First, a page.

Stephen Gerritz put down the guitar to pursue his wealth-management business, but he still keeps a few near by in his home office. - Bob Pennell

Home Grown: Father inspires Medford man to follow in his footsteps

Editor's note: This is one in a weekly series of profiles on locally owned and operated businesses in Southern Oregon.

What do you do and how long have you been doing it? I started what is now Gerritz Wealth Management in 1993. I was licensed in 1982 as registered representative, commonly known as a broker, in Gresham. I earned my designation as a financial planner in 1997 and became a registered investment adviser in 1993 when I became fee-based instead of commission-based. I now have offices in Medford, Portland and Clatskanie.

How long have you lived in the Rogue Valley? My wife, Sandy, and I moved here from Bend in 1997.

What inspired you to go into this line of work? My father was an early pioneer in the financial-planning movement. He wanted to groom me to take over his business some day. He convinced me I could make a living and help others with their futures. He sent me to the competition, Anchor National Financial Services, to get my training. He passed away in 1983.

What decision or action would you change if you could do it again? I probably would seek a career as a chartered financial analyst. They are more focused on the investment part of the business. A financial planner is a general practitioner who does everything from insurance to retirement needs. I have gravitated to the money management side and have had the most impact on my clients through the management of their money. Through the downturn, I've been able to protect my clients using risk-management techniques.

What's the toughest business decision you've made? Changing from commission compensation to fee-base compensation, that was scary. I had to raise five times the amount of money to generate the same income for myself. Both my clients and I are glad that I made that decision and my advice is not riddled with conflicts of interest. I was able to convert virtually all my clientele to the new method. It took me about two years to reach that level of investment money. The frightening thing is you don't know if it's going to work right away.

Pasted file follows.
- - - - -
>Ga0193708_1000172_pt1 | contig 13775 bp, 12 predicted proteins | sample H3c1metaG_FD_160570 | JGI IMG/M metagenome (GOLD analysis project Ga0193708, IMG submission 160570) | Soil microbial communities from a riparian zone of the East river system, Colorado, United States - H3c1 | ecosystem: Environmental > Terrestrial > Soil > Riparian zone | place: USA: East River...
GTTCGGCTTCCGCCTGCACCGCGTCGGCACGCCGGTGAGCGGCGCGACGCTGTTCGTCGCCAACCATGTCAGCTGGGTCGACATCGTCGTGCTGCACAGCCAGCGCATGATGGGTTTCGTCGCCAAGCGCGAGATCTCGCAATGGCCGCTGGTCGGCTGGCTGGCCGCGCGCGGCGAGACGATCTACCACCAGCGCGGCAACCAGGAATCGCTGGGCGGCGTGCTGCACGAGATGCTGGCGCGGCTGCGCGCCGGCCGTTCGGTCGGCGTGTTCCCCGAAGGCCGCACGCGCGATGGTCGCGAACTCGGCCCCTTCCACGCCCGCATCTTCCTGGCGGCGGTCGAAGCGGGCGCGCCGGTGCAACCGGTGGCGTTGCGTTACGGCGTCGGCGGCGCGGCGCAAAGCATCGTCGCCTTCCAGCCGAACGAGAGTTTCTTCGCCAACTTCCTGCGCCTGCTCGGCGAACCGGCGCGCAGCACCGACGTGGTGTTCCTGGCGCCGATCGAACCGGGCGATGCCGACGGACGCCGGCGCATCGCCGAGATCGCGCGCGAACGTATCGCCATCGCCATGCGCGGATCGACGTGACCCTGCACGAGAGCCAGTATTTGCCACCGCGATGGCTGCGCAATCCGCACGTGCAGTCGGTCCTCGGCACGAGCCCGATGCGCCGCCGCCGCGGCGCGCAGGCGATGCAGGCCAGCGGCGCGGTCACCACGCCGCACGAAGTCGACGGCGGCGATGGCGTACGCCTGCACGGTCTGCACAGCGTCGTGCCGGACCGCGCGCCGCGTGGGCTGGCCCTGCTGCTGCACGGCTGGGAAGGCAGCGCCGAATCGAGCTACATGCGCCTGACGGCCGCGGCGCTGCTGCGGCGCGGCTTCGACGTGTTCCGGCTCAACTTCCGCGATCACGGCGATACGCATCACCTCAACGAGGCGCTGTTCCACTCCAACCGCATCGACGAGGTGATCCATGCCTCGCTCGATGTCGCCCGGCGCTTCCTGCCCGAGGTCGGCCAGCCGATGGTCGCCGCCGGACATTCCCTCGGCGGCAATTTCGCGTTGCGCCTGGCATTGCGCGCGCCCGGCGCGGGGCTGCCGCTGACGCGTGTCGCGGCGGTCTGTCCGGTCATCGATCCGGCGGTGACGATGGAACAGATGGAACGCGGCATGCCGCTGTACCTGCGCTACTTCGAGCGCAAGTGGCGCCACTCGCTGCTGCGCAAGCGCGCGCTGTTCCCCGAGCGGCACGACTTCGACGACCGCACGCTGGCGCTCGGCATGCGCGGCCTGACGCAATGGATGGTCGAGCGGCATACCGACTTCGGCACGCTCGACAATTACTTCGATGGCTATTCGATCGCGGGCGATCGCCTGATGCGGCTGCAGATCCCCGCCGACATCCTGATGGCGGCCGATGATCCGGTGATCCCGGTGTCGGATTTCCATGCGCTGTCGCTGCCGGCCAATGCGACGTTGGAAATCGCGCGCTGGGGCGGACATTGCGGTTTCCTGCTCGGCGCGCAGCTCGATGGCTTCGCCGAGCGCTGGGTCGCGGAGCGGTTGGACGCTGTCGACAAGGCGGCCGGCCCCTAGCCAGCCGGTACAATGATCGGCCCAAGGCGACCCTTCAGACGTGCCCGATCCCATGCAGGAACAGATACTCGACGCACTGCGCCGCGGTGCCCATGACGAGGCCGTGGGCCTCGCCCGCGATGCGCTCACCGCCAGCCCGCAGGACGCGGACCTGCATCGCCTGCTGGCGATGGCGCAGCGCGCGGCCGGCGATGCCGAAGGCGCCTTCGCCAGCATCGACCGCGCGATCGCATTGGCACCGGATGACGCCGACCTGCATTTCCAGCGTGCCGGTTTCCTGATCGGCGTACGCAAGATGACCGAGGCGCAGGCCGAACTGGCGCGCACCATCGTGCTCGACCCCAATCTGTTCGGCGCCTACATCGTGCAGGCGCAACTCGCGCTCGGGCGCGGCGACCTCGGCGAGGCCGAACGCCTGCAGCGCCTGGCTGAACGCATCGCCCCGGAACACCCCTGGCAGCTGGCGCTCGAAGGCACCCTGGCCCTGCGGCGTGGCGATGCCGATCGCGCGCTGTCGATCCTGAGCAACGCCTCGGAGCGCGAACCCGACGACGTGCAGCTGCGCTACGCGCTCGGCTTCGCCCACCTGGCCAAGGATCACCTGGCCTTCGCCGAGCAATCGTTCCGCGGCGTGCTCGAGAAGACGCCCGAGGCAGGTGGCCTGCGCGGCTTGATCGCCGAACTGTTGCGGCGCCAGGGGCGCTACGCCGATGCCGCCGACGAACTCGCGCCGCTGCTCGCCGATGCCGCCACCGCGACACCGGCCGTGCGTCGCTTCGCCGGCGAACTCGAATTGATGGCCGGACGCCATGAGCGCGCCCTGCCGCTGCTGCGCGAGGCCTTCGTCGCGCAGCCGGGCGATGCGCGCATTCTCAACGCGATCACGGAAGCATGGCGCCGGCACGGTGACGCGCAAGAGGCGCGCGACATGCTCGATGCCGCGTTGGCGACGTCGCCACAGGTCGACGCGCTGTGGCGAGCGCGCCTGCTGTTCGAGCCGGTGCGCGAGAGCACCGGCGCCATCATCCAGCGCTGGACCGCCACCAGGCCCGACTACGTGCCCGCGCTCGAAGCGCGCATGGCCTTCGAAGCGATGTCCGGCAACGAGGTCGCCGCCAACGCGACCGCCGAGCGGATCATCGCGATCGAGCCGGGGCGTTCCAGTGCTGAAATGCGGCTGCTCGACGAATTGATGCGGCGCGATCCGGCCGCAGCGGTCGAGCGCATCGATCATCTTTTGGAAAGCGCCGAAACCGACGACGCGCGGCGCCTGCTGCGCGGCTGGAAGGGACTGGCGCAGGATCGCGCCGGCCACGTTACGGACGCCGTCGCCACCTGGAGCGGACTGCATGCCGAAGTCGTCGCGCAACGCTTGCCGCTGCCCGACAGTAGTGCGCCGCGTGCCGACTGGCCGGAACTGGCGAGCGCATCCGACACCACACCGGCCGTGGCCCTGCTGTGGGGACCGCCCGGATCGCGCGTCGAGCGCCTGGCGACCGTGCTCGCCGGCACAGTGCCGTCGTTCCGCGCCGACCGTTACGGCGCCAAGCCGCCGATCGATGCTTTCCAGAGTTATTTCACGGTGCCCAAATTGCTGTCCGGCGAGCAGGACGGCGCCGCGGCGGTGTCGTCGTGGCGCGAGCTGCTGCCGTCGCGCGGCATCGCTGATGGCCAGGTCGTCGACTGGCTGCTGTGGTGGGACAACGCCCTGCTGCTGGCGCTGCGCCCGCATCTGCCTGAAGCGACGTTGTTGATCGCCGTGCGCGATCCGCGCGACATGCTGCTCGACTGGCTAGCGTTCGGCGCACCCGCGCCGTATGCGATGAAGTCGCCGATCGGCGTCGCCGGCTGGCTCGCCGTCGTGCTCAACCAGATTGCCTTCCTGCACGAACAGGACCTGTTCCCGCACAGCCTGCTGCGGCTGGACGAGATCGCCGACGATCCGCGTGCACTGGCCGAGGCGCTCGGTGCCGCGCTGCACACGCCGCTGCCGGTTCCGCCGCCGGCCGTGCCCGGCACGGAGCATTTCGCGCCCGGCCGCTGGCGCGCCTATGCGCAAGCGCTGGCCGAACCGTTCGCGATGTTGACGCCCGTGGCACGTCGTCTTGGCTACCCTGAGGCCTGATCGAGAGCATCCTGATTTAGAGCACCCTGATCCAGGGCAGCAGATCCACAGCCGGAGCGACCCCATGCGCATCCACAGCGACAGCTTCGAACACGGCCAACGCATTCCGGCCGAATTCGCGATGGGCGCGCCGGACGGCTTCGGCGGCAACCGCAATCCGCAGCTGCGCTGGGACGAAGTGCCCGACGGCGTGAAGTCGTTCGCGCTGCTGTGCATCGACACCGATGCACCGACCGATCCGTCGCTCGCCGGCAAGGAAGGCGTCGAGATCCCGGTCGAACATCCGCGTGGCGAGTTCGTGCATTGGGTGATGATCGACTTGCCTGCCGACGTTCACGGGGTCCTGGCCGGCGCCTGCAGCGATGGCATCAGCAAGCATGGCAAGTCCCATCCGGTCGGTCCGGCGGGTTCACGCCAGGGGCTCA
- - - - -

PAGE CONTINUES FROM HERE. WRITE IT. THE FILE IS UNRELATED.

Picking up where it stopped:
Who are your competitors? Anybody who calls themselves a financial adviser or planner. You go into a bank and they have someone selling funds; insurance companies have financial planners selling securities. I wonder though, what does a guy do who works off commissions in this past bear market?

What are your goals? I'm getting more of an Internet presence. I literally have not met face to face with a lot of clients. I use "Go to Meeting," a software teleconferencing package to meet with a lot of clients. I have a monthly newsletter for clients and a blog called Gerritz Insights with market comments. I'm a member of the National Association of Active Investment Managers. Money management is a process, not an event. Typically, people are sold a portfolio and expected to hold on to it through good times and bad. An active portfolio manager will make use of various technical analysis tools and make judgment whether you should get out of the way or invest. As an example, our group president asked 150 of us at a convention how many people beat the market last year and all of us raised our hand. It was not a hard feat; it's something you have to be active to do. The buy and hold philosophy, which is based on the modern portfolio theory, was developed in the 1950s. While it worked well in the bull market of the '80s and '90s, it has failed miserably the last 10 years. Markets now are much too volatile.

What training or education did you need? All the experts say they take years to forget what college taught them. You learn by affiliating yourself with trade organizations and taking specialized classes. I had a mentor from Florida, Michael Price, who manages six hedge funds worth more than $200 million. In order to be a certified financial planner, you have to have a college degree or have been in the business for five years.

What's your advice for budding entrepreneurs? A person should strive to be the best at what they do and communicate clearly with the target audience and let them know why they are different from the crowd. I want to distinguish myself as different and should be able to tell people what I do in the time it takes for an elevator ride. So many people make it complicated when it doesn't need to be complicated.

To suggest ideas for this column, about businesses that are at least five years old, contact reporter Greg Stiles at 776-4463 or e-mail

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